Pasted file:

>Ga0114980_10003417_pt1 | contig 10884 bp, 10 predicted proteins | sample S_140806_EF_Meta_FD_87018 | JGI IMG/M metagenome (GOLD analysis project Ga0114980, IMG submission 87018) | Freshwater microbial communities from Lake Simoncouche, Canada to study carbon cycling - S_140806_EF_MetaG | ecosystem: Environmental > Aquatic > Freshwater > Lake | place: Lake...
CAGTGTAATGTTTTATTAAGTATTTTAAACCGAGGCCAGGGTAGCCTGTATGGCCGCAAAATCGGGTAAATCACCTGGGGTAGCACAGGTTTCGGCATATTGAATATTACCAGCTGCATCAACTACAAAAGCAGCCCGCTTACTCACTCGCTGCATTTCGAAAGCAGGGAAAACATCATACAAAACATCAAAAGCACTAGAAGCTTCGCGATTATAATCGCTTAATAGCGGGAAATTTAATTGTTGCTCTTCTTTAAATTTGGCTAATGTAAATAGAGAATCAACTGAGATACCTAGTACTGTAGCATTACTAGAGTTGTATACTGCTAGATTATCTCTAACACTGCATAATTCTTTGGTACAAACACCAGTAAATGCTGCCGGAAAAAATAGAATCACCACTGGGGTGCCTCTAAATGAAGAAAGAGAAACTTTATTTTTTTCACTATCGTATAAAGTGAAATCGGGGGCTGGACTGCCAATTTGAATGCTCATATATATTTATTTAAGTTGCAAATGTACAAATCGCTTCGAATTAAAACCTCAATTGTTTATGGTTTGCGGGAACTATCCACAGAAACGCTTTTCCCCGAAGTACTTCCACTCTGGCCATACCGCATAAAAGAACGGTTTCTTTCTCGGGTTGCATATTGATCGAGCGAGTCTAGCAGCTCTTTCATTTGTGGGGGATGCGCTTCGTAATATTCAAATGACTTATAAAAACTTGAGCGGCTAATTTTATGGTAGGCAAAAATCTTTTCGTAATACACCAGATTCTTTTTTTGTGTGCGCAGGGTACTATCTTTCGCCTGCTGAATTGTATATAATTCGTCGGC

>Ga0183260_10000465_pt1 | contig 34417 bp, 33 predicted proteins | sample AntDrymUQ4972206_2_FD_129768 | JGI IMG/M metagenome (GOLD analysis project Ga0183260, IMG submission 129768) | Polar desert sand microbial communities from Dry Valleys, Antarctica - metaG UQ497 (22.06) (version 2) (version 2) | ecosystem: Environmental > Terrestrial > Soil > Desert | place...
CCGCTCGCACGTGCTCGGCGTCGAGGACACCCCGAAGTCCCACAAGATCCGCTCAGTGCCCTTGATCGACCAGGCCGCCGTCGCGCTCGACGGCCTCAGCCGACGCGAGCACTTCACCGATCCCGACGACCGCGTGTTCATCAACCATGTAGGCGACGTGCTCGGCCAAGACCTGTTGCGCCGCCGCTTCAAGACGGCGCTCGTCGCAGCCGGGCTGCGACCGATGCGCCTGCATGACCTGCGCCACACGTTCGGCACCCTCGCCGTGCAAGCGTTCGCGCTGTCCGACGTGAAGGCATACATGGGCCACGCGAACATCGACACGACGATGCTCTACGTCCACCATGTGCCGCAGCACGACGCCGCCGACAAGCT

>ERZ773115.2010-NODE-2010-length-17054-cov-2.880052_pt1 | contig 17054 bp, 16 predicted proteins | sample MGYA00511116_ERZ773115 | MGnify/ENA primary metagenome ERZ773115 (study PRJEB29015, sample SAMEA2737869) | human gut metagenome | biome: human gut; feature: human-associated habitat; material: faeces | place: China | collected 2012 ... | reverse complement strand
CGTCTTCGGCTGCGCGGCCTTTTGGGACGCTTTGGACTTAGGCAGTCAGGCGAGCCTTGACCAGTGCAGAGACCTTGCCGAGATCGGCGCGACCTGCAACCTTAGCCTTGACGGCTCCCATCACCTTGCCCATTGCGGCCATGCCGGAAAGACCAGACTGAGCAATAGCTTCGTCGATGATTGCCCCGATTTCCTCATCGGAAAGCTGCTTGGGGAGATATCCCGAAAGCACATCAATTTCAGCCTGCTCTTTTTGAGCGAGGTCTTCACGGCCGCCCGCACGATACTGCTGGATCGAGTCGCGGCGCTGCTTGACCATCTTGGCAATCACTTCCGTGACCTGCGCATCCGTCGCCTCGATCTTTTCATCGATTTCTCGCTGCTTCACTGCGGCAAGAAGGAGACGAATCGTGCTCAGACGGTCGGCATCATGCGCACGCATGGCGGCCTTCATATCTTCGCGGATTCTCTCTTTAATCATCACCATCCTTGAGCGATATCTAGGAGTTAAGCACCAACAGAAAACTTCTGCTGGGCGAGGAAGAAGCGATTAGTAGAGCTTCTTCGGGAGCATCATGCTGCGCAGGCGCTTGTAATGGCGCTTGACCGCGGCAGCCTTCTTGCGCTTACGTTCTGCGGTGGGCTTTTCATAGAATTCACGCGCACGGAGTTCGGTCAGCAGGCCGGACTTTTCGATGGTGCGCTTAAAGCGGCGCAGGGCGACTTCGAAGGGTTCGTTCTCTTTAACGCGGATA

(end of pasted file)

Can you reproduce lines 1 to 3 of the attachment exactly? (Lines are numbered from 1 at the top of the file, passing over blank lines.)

>Ga0114980_10003417_pt1 | contig 10884 bp, 10 predicted proteins | sample S_140806_EF_Meta_FD_87018 | JGI IMG/M metagenome (GOLD analysis project Ga0114980, IMG submission 87018) | Freshwater microbial communities from Lake Simoncouche, Canada to study carbon cycling - S_140806_EF_MetaG | ecosystem: Environmental > Aquatic > Freshwater > Lake | place: Lake...
CAGTGTAATGTTTTATTAAGTATTTTAAACCGAGGCCAGGGTAGCCTGTATGGCCGCAAAATCGGGTAAATCACCTGGGGTAGCACAGGTTTCGGCATATTGAATATTACCAGCTGCATCAACTACAAAAGCAGCCCGCTTACTCACTCGCTGCATTTCGAAAGCAGGGAAAACATCATACAAAACATCAAAAGCACTAGAAGCTTCGCGATTATAATCGCTTAATAGCGGGAAATTTAATTGTTGCTCTTCTTTAAATTTGGCTAATGTAAATAGAGAATCAACTGAGATACCTAGTACTGTAGCATTACTAGAGTTGTATACTGCTAGATTATCTCTAACACTGCATAATTCTTTGGTACAAACACCAGTAAATGCTGCCGGAAAAAATAGAATCACCACTGGGGTGCCTCTAAATGAAGAAAGAGAAACTTTATTTTTTTCACTATCGTATAAAGTGAAATCGGGGGCTGGACTGCCAATTTGAATGCTCATATATATTTATTTAAGTTGCAAATGTACAAATCGCTTCGAATTAAAACCTCAATTGTTTATGGTTTGCGGGAACTATCCACAGAAACGCTTTTCCCCGAAGTACTTCCACTCTGGCCATACCGCATAAAAGAACGGTTTCTTTCTCGGGTTGCATATTGATCGAGCGAGTCTAGCAGCTCTTTCATTTGTGGGGGATGCGCTTCGTAATATTCAAATGACTTATAAAAACTTGAGCGGCTAATTTTATGGTAGGCAAAAATCTTTTCGTAATACACCAGATTCTTTTTTTGTGTGCGCAGGGTACTATCTTTCGCCTGCTGAATTGTATATAATTCGTCGGC

>Ga0183260_10000465_pt1 | contig 34417 bp, 33 predicted proteins | sample AntDrymUQ4972206_2_FD_129768 | JGI IMG/M metagenome (GOLD analysis project Ga0183260, IMG submission 129768) | Polar desert sand microbial communities from Dry Valleys, Antarctica - metaG UQ497 (22.06) (version 2) (version 2) | ecosystem: Environmental > Terrestrial > Soil > Desert | place...